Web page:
4. Thanks for looking into it @jaro! Is there no possibility to check weather a field is / is used inside, a repeater and then treat it differently (or omitting it)? Since this solves a rather critical weakness of Processwire (imho), maybe @ryan can help out with this?
  5. There is a simpler solution: $this->backendUrl = urls()->httpAdmin;
  6. You might still share some of your learnings, even if you can't disclose the customer? Thanks for the Claps on Medium.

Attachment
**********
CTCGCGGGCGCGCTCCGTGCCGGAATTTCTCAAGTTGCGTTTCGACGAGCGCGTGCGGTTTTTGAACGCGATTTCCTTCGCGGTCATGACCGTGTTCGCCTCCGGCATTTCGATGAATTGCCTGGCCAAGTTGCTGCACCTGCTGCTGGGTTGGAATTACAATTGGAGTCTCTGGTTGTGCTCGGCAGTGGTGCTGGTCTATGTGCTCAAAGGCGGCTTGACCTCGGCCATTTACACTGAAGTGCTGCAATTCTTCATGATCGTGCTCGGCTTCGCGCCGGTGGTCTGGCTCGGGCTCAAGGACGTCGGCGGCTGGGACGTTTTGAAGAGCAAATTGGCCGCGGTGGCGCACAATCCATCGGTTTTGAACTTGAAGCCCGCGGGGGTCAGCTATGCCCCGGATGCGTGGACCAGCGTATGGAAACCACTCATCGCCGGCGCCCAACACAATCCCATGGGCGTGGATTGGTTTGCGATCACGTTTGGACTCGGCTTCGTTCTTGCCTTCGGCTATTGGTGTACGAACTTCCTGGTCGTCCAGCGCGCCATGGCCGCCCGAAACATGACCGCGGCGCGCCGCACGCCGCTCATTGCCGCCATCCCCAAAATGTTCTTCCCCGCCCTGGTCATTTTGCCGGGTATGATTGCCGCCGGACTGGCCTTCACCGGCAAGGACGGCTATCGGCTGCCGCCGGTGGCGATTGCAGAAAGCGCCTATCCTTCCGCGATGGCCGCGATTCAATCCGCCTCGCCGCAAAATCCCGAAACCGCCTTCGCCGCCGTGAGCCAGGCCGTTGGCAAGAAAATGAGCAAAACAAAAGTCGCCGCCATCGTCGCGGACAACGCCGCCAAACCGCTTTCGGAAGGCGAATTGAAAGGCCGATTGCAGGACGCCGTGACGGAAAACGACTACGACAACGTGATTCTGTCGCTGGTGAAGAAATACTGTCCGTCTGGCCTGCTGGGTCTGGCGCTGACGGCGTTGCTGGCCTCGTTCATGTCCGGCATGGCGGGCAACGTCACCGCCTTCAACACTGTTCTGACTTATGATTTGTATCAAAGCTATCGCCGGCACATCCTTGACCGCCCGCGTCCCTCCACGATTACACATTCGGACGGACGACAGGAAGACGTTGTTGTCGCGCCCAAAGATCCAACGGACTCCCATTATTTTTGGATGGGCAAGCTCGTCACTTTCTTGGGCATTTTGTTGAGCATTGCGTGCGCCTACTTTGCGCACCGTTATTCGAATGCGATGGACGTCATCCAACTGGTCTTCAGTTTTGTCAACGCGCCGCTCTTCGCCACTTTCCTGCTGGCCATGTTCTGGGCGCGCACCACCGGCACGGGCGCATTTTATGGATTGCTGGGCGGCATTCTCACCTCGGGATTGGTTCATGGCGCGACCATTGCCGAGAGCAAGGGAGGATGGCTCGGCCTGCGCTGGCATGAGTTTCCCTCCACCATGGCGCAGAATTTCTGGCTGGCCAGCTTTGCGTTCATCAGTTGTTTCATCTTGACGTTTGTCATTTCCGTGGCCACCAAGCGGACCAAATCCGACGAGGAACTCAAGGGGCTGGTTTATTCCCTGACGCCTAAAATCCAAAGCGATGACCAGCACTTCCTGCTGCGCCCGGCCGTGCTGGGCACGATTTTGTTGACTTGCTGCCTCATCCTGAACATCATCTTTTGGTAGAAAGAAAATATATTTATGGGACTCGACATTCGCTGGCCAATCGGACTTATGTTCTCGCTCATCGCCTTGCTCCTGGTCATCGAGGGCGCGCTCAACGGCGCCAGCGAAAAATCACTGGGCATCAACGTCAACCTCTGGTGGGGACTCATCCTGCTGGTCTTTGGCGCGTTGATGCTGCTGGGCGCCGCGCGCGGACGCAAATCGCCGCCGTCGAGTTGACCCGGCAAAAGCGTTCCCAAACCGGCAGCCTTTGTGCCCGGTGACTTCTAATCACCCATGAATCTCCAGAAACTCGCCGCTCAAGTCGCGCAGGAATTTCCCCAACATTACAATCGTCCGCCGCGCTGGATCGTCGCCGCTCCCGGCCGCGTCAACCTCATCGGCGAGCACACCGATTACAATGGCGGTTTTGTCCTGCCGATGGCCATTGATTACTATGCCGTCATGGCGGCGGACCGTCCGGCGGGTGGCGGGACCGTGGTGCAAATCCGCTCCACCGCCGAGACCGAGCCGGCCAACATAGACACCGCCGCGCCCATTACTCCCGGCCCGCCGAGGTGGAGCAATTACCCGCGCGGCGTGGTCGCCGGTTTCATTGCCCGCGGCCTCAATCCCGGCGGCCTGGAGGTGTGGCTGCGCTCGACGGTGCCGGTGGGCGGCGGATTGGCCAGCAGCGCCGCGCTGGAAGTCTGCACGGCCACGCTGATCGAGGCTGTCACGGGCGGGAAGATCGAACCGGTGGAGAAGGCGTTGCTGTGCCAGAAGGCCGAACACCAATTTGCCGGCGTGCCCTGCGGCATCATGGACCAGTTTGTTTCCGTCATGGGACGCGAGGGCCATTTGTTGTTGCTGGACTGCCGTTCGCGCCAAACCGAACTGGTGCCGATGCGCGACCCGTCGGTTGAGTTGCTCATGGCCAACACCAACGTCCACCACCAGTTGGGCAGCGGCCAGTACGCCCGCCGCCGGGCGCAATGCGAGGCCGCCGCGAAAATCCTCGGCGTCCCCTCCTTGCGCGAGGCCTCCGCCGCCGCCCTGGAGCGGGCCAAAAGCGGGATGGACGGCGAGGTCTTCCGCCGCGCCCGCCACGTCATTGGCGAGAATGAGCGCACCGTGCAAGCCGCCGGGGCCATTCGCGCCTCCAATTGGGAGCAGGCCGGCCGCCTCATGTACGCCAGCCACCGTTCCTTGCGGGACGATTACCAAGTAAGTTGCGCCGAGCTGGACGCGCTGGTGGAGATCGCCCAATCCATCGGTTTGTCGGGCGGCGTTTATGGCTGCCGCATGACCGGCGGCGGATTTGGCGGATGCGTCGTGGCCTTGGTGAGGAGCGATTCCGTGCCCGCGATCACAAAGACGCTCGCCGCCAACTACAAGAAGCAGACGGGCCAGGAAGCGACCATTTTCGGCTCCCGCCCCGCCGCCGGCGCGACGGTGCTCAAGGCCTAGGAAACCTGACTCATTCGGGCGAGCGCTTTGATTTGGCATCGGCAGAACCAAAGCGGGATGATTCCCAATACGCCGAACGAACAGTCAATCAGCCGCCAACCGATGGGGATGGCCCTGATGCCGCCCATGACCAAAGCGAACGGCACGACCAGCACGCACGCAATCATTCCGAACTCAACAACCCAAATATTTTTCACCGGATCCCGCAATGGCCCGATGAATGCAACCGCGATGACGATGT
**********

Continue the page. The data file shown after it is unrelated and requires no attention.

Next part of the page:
7. Thank you @adrian !
  8. Hi. Looks nice! Would love to experiment with it but it themes to log me out after a short while…
  9. Tankä, as we say in Zurich Frontend editing comes bundeled with the Processwire core! In addition we use Front-End Edit Lightbox (FEEL) like this; echo $page->feel( [ 'text' => $page->template->get('label|name').' '.ukIcon('pencil'), 'class' => 'uk-button uk-button-small uk-button-default cp-editpage', 'fields' => null, ]);